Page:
The processes to becoming a Canadian citizen from a permanent resident.
Many people value and value Canadian citizenship. For many, Canadian citizenship represents the prospect of a better life.
This year, Canada celebrates Citizenship Week from May 23 to May 29. The Canadian Citizenship Act went into force on January 1, 1947, during the reign of Prime Minister William Lyon Mackenzie King. Since then, the Citizenship Act has been updated to reflect Canada’s principles as a multicultural nation. The epidemic prompted further innovation in Canadian citizenship by offering virtual citizenship ceremonies.
Immigration Minister Sean Fraser expanded on some of the amendments to the Citizenship Act that are aimed at making Canada more inclusive.
“Canada is known around the world as a country that accepts and embraces our differences,” Minister Fraser said in a press statement. “As we grew, we revised our Citizenship Act to reflect our principles and create an inclusive community.”
“Recent modifications include widening the understanding of ‘citizenship by descent’ to be more inclusive for families,” the minister stated. “They also include creating a new Oath of Citizenship that respects First Nations, Inuit, and Métis peoples’ inherent and treaty rights, as well as the commitment that all Canadians have to uphold treaties between the Crown and Indigenous nations.” As we continue on the path of healing, we are dedicated to ensuring that the painful aspects of our history are not forgotten.”
As a citizen, you have access to some benefits that permanent residents do not have, such as voting and owning a Canadian passport. Here are some of the processes that Canadian permanent residents must follow to gain citizenship.
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How to Apply for Citizenship in Canada
Obtain permanent residency
Continue reading if you have already completed this step. Otherwise, check to see whether you are eligible for one of Canada’s more than 100 immigration programs.
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Comply with the residence requirement
You must have lived in Canada for at least 1,095 days (three years) in the five years before your application for citizenship. To prevent calculating issues, Immigration, Refugees and Citizenship Canada (IRCC) recommends that you apply with more than 1,095 days in Canada.
If you were a temporary resident in Canada, you may be allowed to apply that period toward your residency requirement. When calculating your physical presence, each day spent in Canada as a temporary resident or protected person in the last five years counts as a half-day. As a temporary resident or protected person, you can count up to 365 days toward your physical presence calculation with IRCC.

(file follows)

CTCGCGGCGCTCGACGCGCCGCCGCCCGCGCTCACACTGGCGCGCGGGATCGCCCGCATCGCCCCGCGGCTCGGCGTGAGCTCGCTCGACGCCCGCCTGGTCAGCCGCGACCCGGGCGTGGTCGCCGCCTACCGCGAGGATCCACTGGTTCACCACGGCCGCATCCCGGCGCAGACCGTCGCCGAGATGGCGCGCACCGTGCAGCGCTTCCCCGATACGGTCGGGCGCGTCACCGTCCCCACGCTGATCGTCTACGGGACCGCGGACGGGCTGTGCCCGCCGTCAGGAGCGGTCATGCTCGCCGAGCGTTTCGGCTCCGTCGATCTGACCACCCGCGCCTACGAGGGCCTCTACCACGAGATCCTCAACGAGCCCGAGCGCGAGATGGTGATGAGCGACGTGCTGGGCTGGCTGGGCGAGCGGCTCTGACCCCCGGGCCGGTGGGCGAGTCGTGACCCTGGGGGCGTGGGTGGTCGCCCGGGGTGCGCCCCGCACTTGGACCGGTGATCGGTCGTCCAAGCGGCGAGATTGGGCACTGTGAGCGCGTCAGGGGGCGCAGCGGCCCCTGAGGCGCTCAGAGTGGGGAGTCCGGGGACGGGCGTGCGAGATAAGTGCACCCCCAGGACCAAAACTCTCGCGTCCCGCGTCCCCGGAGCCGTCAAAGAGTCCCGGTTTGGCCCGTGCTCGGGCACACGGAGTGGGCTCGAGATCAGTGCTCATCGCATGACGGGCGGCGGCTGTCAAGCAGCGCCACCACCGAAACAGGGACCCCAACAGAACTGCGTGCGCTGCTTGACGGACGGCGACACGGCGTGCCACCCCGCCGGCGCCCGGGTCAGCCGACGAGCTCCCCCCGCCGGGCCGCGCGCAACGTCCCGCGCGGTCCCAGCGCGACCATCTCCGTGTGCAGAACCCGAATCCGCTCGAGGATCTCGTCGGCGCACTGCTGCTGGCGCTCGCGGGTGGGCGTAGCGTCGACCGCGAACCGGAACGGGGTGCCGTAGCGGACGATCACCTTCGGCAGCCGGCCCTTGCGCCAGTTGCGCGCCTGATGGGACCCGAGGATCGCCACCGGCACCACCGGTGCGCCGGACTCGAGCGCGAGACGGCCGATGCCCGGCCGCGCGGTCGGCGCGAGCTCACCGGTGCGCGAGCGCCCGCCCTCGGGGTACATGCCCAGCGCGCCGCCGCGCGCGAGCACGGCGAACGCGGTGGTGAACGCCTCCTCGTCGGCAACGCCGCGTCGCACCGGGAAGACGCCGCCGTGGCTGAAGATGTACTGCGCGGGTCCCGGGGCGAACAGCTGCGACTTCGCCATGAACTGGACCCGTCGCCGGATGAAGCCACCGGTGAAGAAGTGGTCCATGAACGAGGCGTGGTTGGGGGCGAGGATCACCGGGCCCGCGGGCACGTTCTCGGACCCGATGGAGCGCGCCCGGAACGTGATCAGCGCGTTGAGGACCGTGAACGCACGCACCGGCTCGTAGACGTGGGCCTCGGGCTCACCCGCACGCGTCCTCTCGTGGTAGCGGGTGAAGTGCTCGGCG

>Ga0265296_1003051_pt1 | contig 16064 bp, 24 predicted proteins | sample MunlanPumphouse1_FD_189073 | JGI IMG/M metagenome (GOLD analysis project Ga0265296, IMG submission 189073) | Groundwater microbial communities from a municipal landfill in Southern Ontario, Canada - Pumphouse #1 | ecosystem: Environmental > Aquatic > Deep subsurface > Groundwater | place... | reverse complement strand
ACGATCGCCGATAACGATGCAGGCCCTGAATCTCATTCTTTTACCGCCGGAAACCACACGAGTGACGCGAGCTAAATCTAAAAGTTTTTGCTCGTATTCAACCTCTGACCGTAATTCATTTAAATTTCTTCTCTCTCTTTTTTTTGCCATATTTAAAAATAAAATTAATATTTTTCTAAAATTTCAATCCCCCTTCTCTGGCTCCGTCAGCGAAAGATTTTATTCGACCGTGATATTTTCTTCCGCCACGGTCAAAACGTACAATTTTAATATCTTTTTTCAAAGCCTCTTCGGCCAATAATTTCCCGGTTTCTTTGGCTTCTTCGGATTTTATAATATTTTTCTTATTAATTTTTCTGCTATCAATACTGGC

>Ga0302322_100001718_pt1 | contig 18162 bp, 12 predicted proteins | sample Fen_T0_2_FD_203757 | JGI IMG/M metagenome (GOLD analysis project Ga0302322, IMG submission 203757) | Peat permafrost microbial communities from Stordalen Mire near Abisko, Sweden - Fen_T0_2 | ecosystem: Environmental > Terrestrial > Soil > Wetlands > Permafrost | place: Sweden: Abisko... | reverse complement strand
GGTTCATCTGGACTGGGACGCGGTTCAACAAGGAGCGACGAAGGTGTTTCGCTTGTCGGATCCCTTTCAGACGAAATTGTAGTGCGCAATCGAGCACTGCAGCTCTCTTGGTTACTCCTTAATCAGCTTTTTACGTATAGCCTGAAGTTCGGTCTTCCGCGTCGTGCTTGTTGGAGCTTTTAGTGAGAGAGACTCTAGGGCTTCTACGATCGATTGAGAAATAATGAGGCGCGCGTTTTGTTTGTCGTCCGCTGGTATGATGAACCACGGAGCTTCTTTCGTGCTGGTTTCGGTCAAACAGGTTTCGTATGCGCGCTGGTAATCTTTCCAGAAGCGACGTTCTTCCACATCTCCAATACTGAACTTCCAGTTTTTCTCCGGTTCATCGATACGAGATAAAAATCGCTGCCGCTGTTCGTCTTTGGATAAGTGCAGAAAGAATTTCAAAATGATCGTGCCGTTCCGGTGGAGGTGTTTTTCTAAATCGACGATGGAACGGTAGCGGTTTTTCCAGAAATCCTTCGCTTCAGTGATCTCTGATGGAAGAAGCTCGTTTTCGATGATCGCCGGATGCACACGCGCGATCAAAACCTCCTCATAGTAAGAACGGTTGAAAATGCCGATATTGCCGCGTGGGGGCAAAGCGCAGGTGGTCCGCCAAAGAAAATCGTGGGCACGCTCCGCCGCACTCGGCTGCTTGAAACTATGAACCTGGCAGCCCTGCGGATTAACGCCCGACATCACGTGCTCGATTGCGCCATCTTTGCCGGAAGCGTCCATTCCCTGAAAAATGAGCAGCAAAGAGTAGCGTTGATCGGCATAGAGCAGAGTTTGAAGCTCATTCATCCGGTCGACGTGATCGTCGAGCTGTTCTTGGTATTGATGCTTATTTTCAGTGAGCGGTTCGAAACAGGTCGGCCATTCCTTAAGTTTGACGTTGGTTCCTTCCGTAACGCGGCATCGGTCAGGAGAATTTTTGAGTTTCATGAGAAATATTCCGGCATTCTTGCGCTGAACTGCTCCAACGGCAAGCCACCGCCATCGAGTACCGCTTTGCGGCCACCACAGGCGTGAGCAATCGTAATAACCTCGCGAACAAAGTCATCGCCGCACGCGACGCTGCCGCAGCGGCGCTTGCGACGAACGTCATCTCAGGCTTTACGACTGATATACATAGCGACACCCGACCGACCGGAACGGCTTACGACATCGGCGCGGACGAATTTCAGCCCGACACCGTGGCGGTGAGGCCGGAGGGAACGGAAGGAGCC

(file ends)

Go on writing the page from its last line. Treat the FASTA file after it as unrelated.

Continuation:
Visitors, students, employees, and holders of temporary resident permits are all examples of temporary residents. Protected persons are those who have been deemed by the Immigration and Refugee Board to be in need of protection or a convention refugee, or who have received a favourable decision from IRCC on a Pre-Removal Risk Assessment.
Outside of Canada, time spent does not generally count towards your physical presence requirements, although there are few exceptions. Permanent residents, for example, who work in the United States may be eligible to credit days spent in the United States toward their physical presence requirement if they reside in Canada and return to Canada for at least part of the day.
Fill up your tax forms
You may be required to file taxes in Canada for at least three years prior to applying for citizenship.
Even if you only spent a portion of the year in Canada, you may be required to file an income tax return if you:
- Taxes for the year must be paid
- Want to get a refund?
- Interested in receiving benefits and credit payments
Pass a citizenship test in Canada
On the day of their Canadian citizenship application, those aged 18 to 54 must take a citizenship test. Participants are tested on their knowledge of Canadian rights and duties, as well as Canada’s history, geography, economy, government, laws, and symbols. The test lasts 30 minutes, is available in English or French, and includes multiple-choice and true/false questions. A mark of 15 out of 20 is required to pass.
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Demonstrate your language abilities.
Those between the ages of 18 and 54 must additionally demonstrate their ability to communicate in English or French by attaining a Canadian Language Benchmarks (CLB) level of 4 or above in reading, writing, listening, and speaking. IRCC evaluates your language proficiency in a variety of methods, including:
- Examining the evidence you provide with your application
- Taking note of how well you connect with immigration officials during the application process
- If necessary, assessing your language skills during a hearing with a citizenship authority.
Proof of language competence can include your educational certification or transcript in English or French (IRCC accepts certified translations), or documentation that you completed a secondary or post-secondary educational program in English or French, whether overseas or inside Canada. It could also be the results of the language exam you took as part of your application for Canadian permanent residence.
Obtain Canadian citizenship
More than 85% of Canadian immigrants gain citizenship. An immigration lawyer can assist you with the Canadian citizenship application procedure.